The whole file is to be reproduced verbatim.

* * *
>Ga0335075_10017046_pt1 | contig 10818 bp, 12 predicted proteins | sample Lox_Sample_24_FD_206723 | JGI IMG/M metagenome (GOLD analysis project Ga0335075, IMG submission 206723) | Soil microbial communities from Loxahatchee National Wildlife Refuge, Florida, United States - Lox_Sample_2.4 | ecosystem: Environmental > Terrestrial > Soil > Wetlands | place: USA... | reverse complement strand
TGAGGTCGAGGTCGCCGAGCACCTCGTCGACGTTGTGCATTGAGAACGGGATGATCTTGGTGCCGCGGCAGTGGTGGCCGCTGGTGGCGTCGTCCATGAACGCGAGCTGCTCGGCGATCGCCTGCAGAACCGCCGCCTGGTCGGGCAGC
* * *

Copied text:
>Ga0335075_10017046_pt1 | contig 10818 bp, 12 predicted proteins | sample Lox_Sample_24_FD_206723 | JGI IMG/M metagenome (GOLD analysis project Ga0335075, IMG submission 206723) | Soil microbial communities from Loxahatchee National Wildlife Refuge, Florida, United States - Lox_Sample_2.4 | ecosystem: Environmental > Terrestrial > Soil > Wetlands | place: USA... | reverse complement strand
TGAGGTCGAGGTCGCCGAGCACCTCGTCGACGTTGTGCATTGAGAACGGGATGATCTTGGTGCCGCGGCAGTGGTGGCCGCTGGTGGCGTCGTCCATGAACGCGAGCTGCTCGGCGATCGCCTGCAGAACCGCCGCCTGGTCGGGCAGC